Following a tumultuous year for the property market in 2022, Australian homeowners, investors and developers are all hoping for positive change in 2023. Leading analysts expect the Australian housing market to continue to stall this year, however, although strong fundamentals could pave the way for improvement by the end of 2023.
Australia’s housing boom comes to an end in 2022
Following a boom spurred by Covid stimulus policies in 2020 and 2021, Australia’s housing market posted an unprecedented decline last year in response to the adoption of hawkish monetary policy by the Reserve Bank of Australia (RBA).
CoreLogic’s Daily Home Value Index logged a record fall of 8.40% on 7 January 2023, after breaching a peak in May 2022.
This figure breaks the prior record of an 8.38% decline in Australian home values during the period from October 2017 to June 2019.
The RBA’s battle against breakneck inflation is the chief culprit behind the ailing health of the Australian property market. It implemented eight consecutive hikes to the benchmark interest rate in 2022, leading to a rise in borrowing costs that undermined asset prices across the board.
“The main force behind record home value falls is the recent cycle of rate hikes that have risen at the fastest pace on record,” said Eliza Owen, CoreLogic’s Head of Residential Research Australia.
“A 300-basis point increase in the underlying cash rate over just eight months has resulted in a rapid reduction in borrowing capacity, lowering the amount buyers can offer for homes. In addition to constrained borrowing capacity, higher interest costs may be dissuading potential buyers altogether.”
RBA to stay hawkish in 2023
Given the profound economic influence of monetary policy, the decisions of the RBA will play a critical role in determining the state of the Australian property market in 2023. The untamed state of inflation in Australia means that the monetary authority is unlikely to ease up on its hawkishness any time soon.
The consumer price index published by the Australian Bureau of Statistics (ABS) rose by 7.8% over the twelve months to the December 2022 quarter, for the highest annual increase since 1990.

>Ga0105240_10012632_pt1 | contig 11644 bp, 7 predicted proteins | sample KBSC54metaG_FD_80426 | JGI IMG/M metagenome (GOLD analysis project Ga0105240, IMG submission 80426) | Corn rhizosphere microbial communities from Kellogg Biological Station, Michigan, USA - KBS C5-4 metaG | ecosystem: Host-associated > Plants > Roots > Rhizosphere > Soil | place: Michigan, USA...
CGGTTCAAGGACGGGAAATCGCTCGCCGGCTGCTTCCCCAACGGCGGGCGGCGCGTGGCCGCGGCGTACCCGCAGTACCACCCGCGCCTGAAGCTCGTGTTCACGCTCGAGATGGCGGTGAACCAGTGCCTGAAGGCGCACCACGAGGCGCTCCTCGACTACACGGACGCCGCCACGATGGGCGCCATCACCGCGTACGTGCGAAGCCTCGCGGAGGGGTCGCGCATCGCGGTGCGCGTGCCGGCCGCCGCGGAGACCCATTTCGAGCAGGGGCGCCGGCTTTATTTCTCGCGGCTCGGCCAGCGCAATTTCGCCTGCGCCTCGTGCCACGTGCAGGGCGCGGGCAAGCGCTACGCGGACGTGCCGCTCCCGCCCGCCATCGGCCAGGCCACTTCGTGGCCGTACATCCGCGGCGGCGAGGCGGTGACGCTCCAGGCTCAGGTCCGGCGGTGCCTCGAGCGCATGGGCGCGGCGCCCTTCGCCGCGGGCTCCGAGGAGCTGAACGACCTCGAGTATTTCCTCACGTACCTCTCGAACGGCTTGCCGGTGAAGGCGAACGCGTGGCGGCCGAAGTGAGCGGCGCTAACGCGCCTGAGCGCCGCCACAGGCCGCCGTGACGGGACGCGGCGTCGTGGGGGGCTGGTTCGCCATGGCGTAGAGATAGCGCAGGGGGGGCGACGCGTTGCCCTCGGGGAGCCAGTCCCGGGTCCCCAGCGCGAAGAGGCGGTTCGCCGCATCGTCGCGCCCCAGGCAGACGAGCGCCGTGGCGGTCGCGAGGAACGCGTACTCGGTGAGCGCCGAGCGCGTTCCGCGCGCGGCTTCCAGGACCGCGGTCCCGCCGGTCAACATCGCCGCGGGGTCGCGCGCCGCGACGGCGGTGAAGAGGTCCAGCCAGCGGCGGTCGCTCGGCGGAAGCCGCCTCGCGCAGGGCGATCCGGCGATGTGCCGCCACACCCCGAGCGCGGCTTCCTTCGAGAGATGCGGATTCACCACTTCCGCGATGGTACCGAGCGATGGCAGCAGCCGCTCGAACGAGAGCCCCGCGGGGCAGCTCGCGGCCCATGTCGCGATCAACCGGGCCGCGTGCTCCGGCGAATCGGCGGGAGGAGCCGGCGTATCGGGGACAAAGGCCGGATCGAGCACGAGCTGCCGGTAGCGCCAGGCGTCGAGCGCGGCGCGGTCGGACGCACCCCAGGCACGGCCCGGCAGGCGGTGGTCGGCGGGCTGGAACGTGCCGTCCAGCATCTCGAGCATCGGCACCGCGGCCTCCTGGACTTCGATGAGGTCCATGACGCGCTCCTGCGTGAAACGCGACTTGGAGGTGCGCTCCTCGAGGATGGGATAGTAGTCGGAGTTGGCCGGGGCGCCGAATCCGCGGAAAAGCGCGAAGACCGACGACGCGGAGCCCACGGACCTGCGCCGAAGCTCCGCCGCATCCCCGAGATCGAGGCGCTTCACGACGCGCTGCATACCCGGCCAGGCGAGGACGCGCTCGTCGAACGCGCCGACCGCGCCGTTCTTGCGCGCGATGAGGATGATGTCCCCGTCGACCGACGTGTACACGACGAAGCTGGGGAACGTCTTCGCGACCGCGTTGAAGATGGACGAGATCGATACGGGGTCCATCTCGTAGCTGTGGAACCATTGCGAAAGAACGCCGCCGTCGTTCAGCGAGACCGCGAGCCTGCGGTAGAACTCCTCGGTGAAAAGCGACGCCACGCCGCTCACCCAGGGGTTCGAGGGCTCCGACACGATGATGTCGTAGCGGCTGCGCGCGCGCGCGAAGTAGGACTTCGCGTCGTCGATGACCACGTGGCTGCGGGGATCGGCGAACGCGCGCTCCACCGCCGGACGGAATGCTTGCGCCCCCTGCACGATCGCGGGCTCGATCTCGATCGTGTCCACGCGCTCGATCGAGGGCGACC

This three-decade record arrives despite the RBA’s implementation of eight consecutive rate hikes last year for the purpose of containing inflation.
Economists expect inflation to further increase, and the RBA to continue to keep interest rates high, putting further pressure on housing prices this year.
David Ingram, CEO and co-founder of property development marketplace lender CrowdProperty, said the market was perhaps already factoring in another interest rate rise or two with the pace of housing price declines slowing up in capital cities.
“More aggressive rate hikes leading to a further slowdown in the economy could contribute to increased defaults and distressed selling,” Ingram said.
“However, while the costs of living increases are being felt in day-to-day hip pocket items, the cost of building new homes slowed, only rising by 1.7% in the December quarter, driven by labour and material costs with signs that material cost pressures are easing, according to the ABS.”
Daniel He, property director at CrowdProperty and 17-year development veteran, said small-scale developers need to focus on acquiring sites at the best possible price in the counter-cyclical market.
“With the forecast of more rate rises, the cost of borrowing could increase, so it’s critical now more than ever to ensure finance is secured with speed and certainty to reduce the time spent on finding finance and maximise the time spent on acquisition and construction for the most profitable deals,” Mr. He said.
“However, we can look at the potential for material costs to ease as an advantage that can offset any increases in borrowing and provide potential upside in our deals.”
Strong fundamentals mean rebound is inevitable
Despite the adverse near-term impact of hawkish monetary policy, the underlying fundamentals of the Australian property market mean that a rebound is sure to arrive eventually, given that demand is on track to outstrip supply.
Rob Flux, developer and educator from the Property Developer Network, said the fundamentals of supply and demand mean the small-scale development sector is in a strong position in the long term.
“We’ve got a massive undersupply of stock that was consumed largely through the building boom, and we’ve got population growth starting to gain momentum because the borders have opened up,” Flux said.
“Towards the middle or later half of the year, that mismatch of supply and demand is going to start to take hold.”
For this reason, the Australian property market could be on track to see a recovery by early 2024, after the end of the seasonal lull during the Christmas and New Year vacation.
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